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In this project, we created a path which an object traveled along, decreasing "mushroom" size as it went along. The mushrooms grew over time, and they grew faster near fertile patches. The gatherer seeks places with the biggest mushrooms.

Task 1 was to make the Agent class. We initialized it with a row and a column value. There was also a get and set method for both column and row, and in addition, an update state method that was left blank. I tested it by having it print out the row and column (henceforth called "col") I assigned it.

Task 2 was to make a mushroom class. This has a row and col, as well, and also a size that was initialized to 0. Shrink and grow methods decremented and incremented size, respectively, and die set the size to 0. In the draw method, I used the provided code to draw a mushroom light brown in appearance.

Task 3 was to make a landscape class. It held the amount of rows, cols, fertile patches, and vertices, and had a method to return the number of rows/cols, as well as one to return a mushroom at a given row and col. I looped through every item in the rows and cols, and used them as coordinates to draw mushrooms on the grid positions, which was a 2D array field in the landscape class.

Task 4 was to make a display class for the landscape, which was similar to past ones. The main difference was that in the main function, I tested the mushrooms' grow method. For a random number of times from 0 to 9, we grew any given mushroom as we looped through all of them. After this worked, I went to task 5.

In task 5, we just had to create a FertileGround class. All it needed was row and column fields, and a way to be drawn. They were to be drawn as green hollow squares.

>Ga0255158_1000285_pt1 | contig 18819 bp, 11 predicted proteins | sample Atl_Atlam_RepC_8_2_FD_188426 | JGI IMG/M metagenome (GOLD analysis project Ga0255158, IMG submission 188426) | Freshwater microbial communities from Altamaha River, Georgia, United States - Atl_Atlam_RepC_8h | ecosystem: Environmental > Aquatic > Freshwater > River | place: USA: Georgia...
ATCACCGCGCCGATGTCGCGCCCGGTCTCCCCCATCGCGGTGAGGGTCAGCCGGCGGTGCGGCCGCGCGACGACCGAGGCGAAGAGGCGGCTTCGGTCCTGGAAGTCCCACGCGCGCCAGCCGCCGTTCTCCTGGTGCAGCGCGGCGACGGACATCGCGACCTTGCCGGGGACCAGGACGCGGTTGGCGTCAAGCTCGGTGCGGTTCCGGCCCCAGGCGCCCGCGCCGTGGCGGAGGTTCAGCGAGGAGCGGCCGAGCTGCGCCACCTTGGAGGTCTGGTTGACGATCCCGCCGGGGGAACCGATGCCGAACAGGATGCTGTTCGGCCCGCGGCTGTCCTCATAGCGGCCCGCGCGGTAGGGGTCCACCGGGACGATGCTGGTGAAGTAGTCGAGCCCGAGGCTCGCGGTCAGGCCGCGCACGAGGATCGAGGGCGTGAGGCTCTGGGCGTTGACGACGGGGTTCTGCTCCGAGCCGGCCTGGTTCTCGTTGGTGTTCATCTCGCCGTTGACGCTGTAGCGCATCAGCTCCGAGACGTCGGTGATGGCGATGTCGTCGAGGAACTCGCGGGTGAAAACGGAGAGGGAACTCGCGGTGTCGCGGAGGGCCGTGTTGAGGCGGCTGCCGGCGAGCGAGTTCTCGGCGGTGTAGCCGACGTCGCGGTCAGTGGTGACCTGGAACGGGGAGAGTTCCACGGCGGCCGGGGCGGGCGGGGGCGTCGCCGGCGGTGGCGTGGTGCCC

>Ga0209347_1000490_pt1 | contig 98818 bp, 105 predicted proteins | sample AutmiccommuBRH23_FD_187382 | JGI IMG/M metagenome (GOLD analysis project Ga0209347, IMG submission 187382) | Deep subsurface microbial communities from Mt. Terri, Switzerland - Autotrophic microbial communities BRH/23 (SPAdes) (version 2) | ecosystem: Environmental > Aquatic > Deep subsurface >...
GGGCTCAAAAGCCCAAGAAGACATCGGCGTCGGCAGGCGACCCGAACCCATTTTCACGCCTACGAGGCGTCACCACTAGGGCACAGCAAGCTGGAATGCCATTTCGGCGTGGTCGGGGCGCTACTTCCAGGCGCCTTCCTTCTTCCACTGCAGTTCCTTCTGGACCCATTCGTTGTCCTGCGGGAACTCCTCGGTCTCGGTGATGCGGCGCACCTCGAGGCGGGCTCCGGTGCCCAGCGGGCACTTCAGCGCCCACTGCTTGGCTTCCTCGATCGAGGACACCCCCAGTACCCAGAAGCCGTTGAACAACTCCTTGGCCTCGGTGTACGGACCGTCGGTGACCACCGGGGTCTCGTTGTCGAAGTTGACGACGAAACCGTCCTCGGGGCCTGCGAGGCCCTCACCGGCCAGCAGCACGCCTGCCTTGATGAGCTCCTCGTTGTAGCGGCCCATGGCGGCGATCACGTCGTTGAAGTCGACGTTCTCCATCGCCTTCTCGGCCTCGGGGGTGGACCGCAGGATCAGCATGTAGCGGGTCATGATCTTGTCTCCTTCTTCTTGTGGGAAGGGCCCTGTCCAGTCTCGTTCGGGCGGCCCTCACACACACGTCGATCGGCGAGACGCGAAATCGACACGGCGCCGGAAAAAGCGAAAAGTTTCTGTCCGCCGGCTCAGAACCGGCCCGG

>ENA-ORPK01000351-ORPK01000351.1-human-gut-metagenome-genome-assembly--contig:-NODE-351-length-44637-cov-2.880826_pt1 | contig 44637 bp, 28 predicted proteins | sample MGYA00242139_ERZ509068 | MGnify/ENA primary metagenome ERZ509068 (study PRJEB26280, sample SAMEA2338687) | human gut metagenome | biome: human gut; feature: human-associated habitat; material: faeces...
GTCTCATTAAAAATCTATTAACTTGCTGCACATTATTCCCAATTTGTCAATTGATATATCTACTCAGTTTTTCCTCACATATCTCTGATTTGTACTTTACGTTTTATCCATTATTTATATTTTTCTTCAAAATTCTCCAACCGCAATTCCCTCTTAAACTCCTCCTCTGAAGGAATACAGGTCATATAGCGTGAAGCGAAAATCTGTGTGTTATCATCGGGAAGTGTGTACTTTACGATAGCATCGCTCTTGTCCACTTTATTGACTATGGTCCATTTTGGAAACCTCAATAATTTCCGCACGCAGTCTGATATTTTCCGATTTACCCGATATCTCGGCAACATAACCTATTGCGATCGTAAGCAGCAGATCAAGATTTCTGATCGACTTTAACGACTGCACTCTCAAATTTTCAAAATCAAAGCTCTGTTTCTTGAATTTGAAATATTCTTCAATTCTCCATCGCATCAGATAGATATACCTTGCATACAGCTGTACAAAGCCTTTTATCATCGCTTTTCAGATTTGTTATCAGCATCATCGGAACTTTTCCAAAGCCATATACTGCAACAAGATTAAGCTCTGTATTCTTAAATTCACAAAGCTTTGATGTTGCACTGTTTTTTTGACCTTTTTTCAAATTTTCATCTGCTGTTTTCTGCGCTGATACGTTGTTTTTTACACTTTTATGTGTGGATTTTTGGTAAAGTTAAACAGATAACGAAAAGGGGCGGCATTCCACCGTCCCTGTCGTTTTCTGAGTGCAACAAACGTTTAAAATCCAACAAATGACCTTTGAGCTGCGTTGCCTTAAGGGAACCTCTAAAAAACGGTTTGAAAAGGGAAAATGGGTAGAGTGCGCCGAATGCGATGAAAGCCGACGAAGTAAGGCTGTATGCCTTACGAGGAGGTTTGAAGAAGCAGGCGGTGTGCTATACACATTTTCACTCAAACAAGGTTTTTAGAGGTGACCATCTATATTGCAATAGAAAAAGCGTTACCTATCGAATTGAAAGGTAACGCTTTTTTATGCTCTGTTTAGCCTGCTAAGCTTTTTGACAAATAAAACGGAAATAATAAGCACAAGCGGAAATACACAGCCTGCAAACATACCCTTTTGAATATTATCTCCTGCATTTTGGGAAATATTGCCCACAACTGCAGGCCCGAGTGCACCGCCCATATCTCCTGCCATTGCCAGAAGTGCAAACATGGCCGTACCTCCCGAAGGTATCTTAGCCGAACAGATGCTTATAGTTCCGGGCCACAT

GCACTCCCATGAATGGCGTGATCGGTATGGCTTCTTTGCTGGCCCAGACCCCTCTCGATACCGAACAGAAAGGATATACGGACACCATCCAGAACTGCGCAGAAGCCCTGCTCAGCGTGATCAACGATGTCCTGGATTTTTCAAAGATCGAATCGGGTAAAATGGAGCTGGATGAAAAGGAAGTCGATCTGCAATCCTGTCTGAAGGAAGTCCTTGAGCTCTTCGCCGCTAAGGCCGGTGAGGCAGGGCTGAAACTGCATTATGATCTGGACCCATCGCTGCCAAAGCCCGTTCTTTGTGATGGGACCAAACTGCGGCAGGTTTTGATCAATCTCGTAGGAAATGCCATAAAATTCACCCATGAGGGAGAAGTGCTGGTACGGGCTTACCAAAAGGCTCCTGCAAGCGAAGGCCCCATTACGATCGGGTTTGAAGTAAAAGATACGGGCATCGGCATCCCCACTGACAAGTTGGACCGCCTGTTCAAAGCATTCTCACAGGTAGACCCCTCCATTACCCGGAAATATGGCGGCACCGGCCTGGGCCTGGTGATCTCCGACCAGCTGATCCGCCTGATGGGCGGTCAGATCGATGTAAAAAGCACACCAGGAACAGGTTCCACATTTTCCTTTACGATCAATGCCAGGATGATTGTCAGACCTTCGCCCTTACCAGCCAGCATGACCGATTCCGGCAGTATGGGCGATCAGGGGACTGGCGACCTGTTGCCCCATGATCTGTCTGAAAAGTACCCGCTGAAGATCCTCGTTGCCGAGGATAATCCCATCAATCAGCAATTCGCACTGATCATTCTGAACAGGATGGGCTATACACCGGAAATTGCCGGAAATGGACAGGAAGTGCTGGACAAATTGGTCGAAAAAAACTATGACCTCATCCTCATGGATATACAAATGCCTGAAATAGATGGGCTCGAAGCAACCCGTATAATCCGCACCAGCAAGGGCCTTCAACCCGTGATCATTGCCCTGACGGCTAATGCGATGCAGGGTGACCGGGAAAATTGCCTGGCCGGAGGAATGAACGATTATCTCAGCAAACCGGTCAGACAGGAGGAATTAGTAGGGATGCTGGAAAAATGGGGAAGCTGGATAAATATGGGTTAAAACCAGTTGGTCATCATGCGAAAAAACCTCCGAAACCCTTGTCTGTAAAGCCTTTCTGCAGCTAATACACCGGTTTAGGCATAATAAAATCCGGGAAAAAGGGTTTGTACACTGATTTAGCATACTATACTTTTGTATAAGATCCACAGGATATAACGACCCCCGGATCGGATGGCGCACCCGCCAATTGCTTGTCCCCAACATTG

Task 6 was a longer one. I used the provided code to add a line of patches across the landscape grid in the constructor. Then I tested it until it worked, and started to write the method that determines what the closest growth patch is. It took two arguments, row and col, and used the distance formula to see how far away from each growth patch it was. I stored all results in an arraylist, then used Collections.min to return the smallest, which was the int that the method needed to return. Next, I made a growMushrooms method, which tells the mushrooms to grow, which is more likely the closer to a growth patch they are. The mushrooms were told to "try" to grow a passed-in number or times.

Task 7 was to create a simulation class, in which we only tested growing the mushrooms and displaying for them.

Task 8 was simply to create a PathVertex class, which was just like the fertile ground class in that it only needed a position and a draw method, in this case being drawn as a blue  hollow square.

Task 9 was to add vertices to landscape and test drawing them. Also, we added in methods to return both a forward and a backward iterator, which took the iterators from the linked list class, of which type the vertex path was; this would be needed to traverse the path later.

In task 10, we made a gatherer class, and initialized and drew it, leaving its updateState method empty for the time being. In landscape, we added a way to access the gatherer, and we tested out the display. My gatherer is a black square.